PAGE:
Sunday, December 8, 2013

Mandela is dead but the struggle (for the spotlight) continues

Am I the only one who feels a little bit put out by the plane-load of Canadian 'leaders' flying down to Johannesburg to attend the wake for Nelson Mandela? Brian Mulroney... OK. Allison Redford... really? I mean there are many many many others who helped in an equal or more central way that you, Madame Premier. And the rest? What did Stephen Harper do to help end apartheid? Kim Campbell? This all looks like a sad photo-op to me. I can think of a much more creative and relevant list of people to be on that plane and it would include, along with Mr Mulroney, representatives from the following groups: (i) civil society organizations such as the Churches, university clubs, labour unions, and NGOs who fought so hard to change government policy, approaches and tactics regarding white minority rule in South Africa; (ii) the countless members of the Canadian civil service who quietly pressed for change irrespective of the official policy of the government of the day (hey! even some good friends from CIDA should be there); (iii) an incredibly vocal Canadian media who kept us all informed about the progress and setbacks along the road to liberation, not just in South Africa, but across the African continent; (iv) individual Canadian citizens who donated money, raised funds, wrote position papers and op-eds, hosted students and refugees from across the region and South Africa itself; (v) the African (not just South African) diaspora in Canada, including its Caribbean, Central and Latin American offshoots, who made sure the fires of liberation never went out; (vi) members of the Canadian political opposition who held the ruling party's feet to the fire at key moments when all looked to be lost; and (vii) representatives of municipal governments who were often first to take the lead in boycotts of South African goods long before central government got on board. I am sure there are a few other groups that I should be mentioning, but lest we forget, the struggle to end apartheid had no politicians in the frontline. It was fought first and foremost within South Africa by South Africans themselves; second, across Africa by South African exiles and their comrades in neighboring states, many of whom paid a very heavy toll; and third, by civil society groups, social movements and key government allies in the rest of the world. As with the climate change issue, heads of state and government save for a progressive few were late to the party, some arriving just in time to claim credit where little of it was in fact due. And let's not talk about the private sector's role here shall we.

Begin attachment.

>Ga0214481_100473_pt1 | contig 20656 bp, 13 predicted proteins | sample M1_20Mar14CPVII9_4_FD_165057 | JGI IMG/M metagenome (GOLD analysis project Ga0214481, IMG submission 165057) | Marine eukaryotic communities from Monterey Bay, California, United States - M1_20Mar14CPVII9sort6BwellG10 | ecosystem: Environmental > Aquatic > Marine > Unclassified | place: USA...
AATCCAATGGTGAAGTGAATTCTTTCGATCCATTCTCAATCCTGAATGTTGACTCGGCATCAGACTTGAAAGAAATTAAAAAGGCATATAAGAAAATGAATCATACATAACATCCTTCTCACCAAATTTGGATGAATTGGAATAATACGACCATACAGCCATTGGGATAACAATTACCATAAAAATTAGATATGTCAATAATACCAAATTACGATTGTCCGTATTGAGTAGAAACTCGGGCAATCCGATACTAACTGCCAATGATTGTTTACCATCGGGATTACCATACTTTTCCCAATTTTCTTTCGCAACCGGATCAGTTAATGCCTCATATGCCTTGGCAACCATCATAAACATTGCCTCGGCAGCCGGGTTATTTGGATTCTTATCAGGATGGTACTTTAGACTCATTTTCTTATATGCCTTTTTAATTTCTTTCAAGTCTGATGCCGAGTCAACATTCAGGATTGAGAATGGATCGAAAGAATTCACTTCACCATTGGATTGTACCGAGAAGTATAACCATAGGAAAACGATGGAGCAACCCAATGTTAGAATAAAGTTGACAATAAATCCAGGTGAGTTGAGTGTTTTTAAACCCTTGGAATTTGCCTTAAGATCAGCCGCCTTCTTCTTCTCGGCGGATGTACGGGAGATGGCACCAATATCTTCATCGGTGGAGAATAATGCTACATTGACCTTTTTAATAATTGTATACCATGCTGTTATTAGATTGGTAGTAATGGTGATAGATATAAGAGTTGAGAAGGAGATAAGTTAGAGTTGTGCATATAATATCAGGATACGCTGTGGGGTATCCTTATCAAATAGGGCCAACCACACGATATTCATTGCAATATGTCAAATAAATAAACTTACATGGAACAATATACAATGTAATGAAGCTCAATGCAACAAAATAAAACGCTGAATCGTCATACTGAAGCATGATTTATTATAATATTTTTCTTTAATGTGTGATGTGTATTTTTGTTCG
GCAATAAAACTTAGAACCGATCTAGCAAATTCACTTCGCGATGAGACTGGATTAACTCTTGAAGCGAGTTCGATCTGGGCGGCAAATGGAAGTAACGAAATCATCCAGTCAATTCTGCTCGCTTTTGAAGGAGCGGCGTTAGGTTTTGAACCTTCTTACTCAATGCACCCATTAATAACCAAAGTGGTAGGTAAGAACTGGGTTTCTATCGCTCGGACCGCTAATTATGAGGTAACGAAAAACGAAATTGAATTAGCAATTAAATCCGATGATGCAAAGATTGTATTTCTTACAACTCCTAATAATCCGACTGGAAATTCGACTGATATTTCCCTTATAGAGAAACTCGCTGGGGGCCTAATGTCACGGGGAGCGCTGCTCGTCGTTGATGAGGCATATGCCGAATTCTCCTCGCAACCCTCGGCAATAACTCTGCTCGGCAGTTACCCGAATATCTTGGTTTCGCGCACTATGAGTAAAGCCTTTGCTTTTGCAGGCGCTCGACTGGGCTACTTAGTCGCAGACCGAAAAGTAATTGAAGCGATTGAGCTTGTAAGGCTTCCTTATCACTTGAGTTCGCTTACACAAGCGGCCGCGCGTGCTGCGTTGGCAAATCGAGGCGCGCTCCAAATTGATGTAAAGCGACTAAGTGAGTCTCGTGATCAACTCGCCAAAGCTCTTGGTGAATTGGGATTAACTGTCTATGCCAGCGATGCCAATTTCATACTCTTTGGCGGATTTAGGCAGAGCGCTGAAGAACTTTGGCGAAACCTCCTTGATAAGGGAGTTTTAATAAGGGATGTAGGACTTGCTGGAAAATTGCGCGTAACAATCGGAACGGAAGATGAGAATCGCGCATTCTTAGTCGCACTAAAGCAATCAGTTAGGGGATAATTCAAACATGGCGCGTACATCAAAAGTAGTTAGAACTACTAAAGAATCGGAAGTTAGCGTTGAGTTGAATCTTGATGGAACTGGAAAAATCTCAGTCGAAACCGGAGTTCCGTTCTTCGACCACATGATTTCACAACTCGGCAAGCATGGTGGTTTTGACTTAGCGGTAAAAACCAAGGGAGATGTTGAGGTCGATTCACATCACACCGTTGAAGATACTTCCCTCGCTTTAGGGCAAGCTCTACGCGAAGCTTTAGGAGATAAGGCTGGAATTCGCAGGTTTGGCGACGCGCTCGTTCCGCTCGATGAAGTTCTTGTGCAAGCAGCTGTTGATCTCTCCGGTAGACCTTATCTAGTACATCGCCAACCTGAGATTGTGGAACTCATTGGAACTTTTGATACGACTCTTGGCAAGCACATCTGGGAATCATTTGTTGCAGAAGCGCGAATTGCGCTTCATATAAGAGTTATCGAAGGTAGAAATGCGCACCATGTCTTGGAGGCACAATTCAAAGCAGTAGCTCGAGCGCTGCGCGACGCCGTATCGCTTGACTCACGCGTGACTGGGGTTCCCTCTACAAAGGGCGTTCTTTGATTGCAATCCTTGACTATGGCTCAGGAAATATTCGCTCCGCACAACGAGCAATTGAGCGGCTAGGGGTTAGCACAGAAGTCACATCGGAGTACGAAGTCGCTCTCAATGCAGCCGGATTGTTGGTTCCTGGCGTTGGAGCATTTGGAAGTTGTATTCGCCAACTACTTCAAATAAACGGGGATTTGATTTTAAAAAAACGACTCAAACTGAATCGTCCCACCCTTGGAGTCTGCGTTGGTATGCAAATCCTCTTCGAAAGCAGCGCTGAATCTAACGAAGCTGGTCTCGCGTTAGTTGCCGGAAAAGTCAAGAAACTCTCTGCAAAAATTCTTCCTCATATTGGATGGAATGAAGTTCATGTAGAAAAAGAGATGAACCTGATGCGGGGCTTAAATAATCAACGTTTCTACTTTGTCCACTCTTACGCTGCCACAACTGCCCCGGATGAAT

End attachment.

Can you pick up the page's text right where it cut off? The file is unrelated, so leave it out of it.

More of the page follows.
One of the greatest things about Nelson Mandela is that he never put himself ahead of the movement. He was always at pains to speak of 'we' not 'me'. How unusual in the contemporary global context of 'I, me, mine'. I do not mean to discount any of those characteristics for which he is most revered. We are right to celebrate his life, his achievements, his character and legacy. But it is a bit embarrassing, and not a little ironic, to see all this jockeying for an invitation by a political class, the combined integrity of which, if it were sand, would not fill Mandela's left shoe.

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